I looked out my window this morning, and under a late-blooming dogwood tree stood a new St. Francis statue. Like so many other depictions, he was clean-shaven, holding a small dish for the birds to feast, with wild and tame animals resting at his side.
It dawned to me at this moment that today was the feast of one of my favorite saints. Like many other days this year, my sense of the calendar is confused and at times, lost in the imbalance.
As I stared at this generous representation of an almost 800-year old historical and heavenly figure, my thoughts turned not to the familiar but to the uncomfortable. I did not find solace in his legendary tales or in my own uplifting Franciscan spiritual journey. I found conflict and deep yearning.
I looked within and wondered how am I in relationship with God, and with neighbor and stranger alike?
How am I responding to the brokenness, the division, the injustice?
How might God be calling me to be a louder instrument of peace?
Francis, in his life-well-lived was often overwhelmed by the spiritual and physical poverty that filled the streets of Assisi. His conversion to rebuild God’s Church meant a re-imagining of society, honoring simplicity and service with a community of like-minded people. He yearned for the deepest relationship with God- finding the divine in brother sun, sister moon, and the leper along the broken road.
The legacy of Francis occurred with the backdrop of war and injustice. Only because of his deep relationship with God, could he write, “All the darkness in the world cannot extinguish the light of a single candle.”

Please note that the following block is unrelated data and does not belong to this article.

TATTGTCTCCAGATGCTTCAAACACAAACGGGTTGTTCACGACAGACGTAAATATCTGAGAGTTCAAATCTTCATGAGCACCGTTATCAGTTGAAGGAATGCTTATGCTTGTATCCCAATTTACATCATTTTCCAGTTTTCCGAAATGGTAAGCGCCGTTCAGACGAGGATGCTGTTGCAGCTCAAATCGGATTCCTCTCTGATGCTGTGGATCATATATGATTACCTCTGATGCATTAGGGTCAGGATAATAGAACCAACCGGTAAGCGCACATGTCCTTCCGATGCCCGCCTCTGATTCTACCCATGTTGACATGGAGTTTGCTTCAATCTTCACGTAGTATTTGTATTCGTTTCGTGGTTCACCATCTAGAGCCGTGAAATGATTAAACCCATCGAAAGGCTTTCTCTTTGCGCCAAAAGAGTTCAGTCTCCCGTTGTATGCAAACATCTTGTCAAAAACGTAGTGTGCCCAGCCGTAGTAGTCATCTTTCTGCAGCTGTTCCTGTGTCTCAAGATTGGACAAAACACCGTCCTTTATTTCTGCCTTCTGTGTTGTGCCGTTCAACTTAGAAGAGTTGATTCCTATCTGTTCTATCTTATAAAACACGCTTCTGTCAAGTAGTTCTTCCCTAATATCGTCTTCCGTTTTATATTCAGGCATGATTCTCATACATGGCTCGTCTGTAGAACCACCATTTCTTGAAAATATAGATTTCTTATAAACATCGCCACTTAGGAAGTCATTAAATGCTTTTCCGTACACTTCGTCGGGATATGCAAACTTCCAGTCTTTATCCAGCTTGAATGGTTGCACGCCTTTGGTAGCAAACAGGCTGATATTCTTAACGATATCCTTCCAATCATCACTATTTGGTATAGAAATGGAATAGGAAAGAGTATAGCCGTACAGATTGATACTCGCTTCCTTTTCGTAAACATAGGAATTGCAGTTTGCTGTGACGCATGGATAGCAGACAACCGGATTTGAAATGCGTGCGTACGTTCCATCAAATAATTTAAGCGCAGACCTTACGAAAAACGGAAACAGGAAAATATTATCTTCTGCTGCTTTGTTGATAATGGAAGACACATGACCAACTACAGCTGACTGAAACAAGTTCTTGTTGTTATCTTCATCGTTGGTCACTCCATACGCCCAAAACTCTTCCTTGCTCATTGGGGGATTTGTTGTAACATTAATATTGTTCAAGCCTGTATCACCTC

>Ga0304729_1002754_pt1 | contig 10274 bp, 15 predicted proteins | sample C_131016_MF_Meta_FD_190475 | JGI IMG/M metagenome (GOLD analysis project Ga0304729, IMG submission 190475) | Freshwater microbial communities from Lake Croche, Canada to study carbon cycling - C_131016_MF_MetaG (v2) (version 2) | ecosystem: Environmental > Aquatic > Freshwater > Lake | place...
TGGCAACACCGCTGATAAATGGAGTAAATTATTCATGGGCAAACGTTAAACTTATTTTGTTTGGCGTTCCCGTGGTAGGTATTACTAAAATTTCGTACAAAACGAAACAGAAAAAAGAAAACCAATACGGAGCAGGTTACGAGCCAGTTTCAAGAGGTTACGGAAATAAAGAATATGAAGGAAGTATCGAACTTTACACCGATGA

That divine candle that shined within Francis shines within us. It is our birthright. The difference between Francis and so many of us is that he truly believed it.
Most years, the feast day of this great saint is often accompanied by celebrations with a look to the past. This year is different, and so is this reflection as it calls us to action. It is time to shine our light even brighter.
“We have been called to heal wounds, to unite what has fallen apart, and to bring home those who have lost their way,” Francis tells us. This direction is heard within the division, the suffering, and the confusion that these days present.
It is easy to relate to the man who loved animals, who joyfully danced in the fields, and who sang to the heavens. It is much harder, and might I write, more important and timely, to join his journey toward justice, solidarity, and unconditional love.
As this feast day comes to a close, God-willing tomorrow awaits us. Might these words from our beloved companion ignite your day and your life:
“Lord, help me to live this day, quietly, easily. To lean upon Thy great strength, trustfully, restfully. To wait for the unfolding of Thy will, patiently, serenely. To meet others, peacefully, joyously. To face tomorrow, confidently, courageously.”